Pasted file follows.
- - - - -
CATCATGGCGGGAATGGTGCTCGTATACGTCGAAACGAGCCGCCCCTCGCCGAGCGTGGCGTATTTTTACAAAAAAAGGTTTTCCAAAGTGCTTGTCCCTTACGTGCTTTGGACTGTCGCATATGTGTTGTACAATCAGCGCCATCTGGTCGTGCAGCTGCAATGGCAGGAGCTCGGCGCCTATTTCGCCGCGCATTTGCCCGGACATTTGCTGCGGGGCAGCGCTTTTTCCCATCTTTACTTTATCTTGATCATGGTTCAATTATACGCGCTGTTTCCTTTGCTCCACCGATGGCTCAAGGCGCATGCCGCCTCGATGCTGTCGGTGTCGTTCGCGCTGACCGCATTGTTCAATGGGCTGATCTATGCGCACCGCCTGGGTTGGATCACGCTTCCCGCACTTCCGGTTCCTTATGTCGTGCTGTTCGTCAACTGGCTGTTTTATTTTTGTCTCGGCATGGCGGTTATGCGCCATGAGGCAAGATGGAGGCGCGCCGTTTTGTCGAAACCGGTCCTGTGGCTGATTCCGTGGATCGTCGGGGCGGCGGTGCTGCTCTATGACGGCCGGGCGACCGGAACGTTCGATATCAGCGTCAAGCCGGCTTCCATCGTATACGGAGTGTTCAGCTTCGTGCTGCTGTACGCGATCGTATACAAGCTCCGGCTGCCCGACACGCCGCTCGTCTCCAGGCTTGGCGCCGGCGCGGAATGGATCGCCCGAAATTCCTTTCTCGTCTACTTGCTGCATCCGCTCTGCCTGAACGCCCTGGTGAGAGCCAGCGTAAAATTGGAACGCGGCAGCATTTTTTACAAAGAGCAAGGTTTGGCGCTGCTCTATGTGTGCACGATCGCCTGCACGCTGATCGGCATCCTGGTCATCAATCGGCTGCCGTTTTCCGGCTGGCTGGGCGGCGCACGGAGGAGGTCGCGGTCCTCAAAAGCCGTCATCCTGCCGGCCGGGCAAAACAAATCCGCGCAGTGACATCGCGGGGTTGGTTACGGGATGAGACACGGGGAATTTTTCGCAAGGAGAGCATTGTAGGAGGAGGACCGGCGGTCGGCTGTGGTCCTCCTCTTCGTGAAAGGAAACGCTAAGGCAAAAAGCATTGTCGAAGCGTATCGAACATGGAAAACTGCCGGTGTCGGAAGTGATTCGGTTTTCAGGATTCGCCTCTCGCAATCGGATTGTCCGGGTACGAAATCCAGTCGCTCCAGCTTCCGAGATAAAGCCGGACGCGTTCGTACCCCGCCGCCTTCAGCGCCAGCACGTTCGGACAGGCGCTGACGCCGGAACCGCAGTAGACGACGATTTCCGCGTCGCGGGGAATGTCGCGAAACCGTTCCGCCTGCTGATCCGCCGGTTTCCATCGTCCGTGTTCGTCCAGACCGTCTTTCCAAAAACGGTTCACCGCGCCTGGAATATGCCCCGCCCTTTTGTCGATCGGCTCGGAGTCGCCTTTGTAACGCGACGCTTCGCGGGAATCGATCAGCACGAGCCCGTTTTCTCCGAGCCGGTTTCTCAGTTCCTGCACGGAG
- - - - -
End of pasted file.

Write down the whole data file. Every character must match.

CATCATGGCGGGAATGGTGCTCGTATACGTCGAAACGAGCCGCCCCTCGCCGAGCGTGGCGTATTTTTACAAAAAAAGGTTTTCCAAAGTGCTTGTCCCTTACGTGCTTTGGACTGTCGCATATGTGTTGTACAATCAGCGCCATCTGGTCGTGCAGCTGCAATGGCAGGAGCTCGGCGCCTATTTCGCCGCGCATTTGCCCGGACATTTGCTGCGGGGCAGCGCTTTTTCCCATCTTTACTTTATCTTGATCATGGTTCAATTATACGCGCTGTTTCCTTTGCTCCACCGATGGCTCAAGGCGCATGCCGCCTCGATGCTGTCGGTGTCGTTCGCGCTGACCGCATTGTTCAATGGGCTGATCTATGCGCACCGCCTGGGTTGGATCACGCTTCCCGCACTTCCGGTTCCTTATGTCGTGCTGTTCGTCAACTGGCTGTTTTATTTTTGTCTCGGCATGGCGGTTATGCGCCATGAGGCAAGATGGAGGCGCGCCGTTTTGTCGAAACCGGTCCTGTGGCTGATTCCGTGGATCGTCGGGGCGGCGGTGCTGCTCTATGACGGCCGGGCGACCGGAACGTTCGATATCAGCGTCAAGCCGGCTTCCATCGTATACGGAGTGTTCAGCTTCGTGCTGCTGTACGCGATCGTATACAAGCTCCGGCTGCCCGACACGCCGCTCGTCTCCAGGCTTGGCGCCGGCGCGGAATGGATCGCCCGAAATTCCTTTCTCGTCTACTTGCTGCATCCGCTCTGCCTGAACGCCCTGGTGAGAGCCAGCGTAAAATTGGAACGCGGCAGCATTTTTTACAAAGAGCAAGGTTTGGCGCTGCTCTATGTGTGCACGATCGCCTGCACGCTGATCGGCATCCTGGTCATCAATCGGCTGCCGTTTTCCGGCTGGCTGGGCGGCGCACGGAGGAGGTCGCGGTCCTCAAAAGCCGTCATCCTGCCGGCCGGGCAAAACAAATCCGCGCAGTGACATCGCGGGGTTGGTTACGGGATGAGACACGGGGAATTTTTCGCAAGGAGAGCATTGTAGGAGGAGGACCGGCGGTCGGCTGTGGTCCTCCTCTTCGTGAAAGGAAACGCTAAGGCAAAAAGCATTGTCGAAGCGTATCGAACATGGAAAACTGCCGGTGTCGGAAGTGATTCGGTTTTCAGGATTCGCCTCTCGCAATCGGATTGTCCGGGTACGAAATCCAGTCGCTCCAGCTTCCGAGATAAAGCCGGACGCGTTCGTACCCCGCCGCCTTCAGCGCCAGCACGTTCGGACAGGCGCTGACGCCGGAACCGCAGTAGACGACGATTTCCGCGTCGCGGGGAATGTCGCGAAACCGTTCCGCCTGCTGATCCGCCGGTTTCCATCGTCCGTGTTCGTCCAGACCGTCTTTCCAAAAACGGTTCACCGCGCCTGGAATATGCCCCGCCCTTTTGTCGATCGGCTCGGAGTCGCCTTTGTAACGCGACGCTTCGCGGGAATCGATCAGCACGAGCCCGTTTTCTCCGAGCCGGTTTCTCAGTTCCTGCACGGAG